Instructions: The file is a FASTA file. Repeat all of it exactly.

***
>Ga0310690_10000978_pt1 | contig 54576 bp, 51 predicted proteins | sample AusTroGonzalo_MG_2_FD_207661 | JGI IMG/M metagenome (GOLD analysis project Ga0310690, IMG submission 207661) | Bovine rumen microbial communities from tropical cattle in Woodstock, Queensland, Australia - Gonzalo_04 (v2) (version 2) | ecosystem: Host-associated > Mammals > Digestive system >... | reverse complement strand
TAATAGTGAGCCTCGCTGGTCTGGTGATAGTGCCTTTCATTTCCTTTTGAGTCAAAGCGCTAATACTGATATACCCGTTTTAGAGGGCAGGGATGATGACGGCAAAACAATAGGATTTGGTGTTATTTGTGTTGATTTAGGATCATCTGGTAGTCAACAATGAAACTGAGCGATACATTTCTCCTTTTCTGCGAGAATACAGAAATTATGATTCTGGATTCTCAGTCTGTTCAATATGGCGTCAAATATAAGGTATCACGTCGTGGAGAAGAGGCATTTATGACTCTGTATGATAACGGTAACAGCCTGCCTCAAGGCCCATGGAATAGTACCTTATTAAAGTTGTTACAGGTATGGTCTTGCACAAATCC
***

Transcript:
>Ga0310690_10000978_pt1 | contig 54576 bp, 51 predicted proteins | sample AusTroGonzalo_MG_2_FD_207661 | JGI IMG/M metagenome (GOLD analysis project Ga0310690, IMG submission 207661) | Bovine rumen microbial communities from tropical cattle in Woodstock, Queensland, Australia - Gonzalo_04 (v2) (version 2) | ecosystem: Host-associated > Mammals > Digestive system >... | reverse complement strand
TAATAGTGAGCCTCGCTGGTCTGGTGATAGTGCCTTTCATTTCCTTTTGAGTCAAAGCGCTAATACTGATATACCCGTTTTAGAGGGCAGGGATGATGACGGCAAAACAATAGGATTTGGTGTTATTTGTGTTGATTTAGGATCATCTGGTAGTCAACAATGAAACTGAGCGATACATTTCTCCTTTTCTGCGAGAATACAGAAATTATGATTCTGGATTCTCAGTCTGTTCAATATGGCGTCAAATATAAGGTATCACGTCGTGGAGAAGAGGCATTTATGACTCTGTATGATAACGGTAACAGCCTGCCTCAAGGCCCATGGAATAGTACCTTATTAAAGTTGTTACAGGTATGGTCTTGCACAAATCC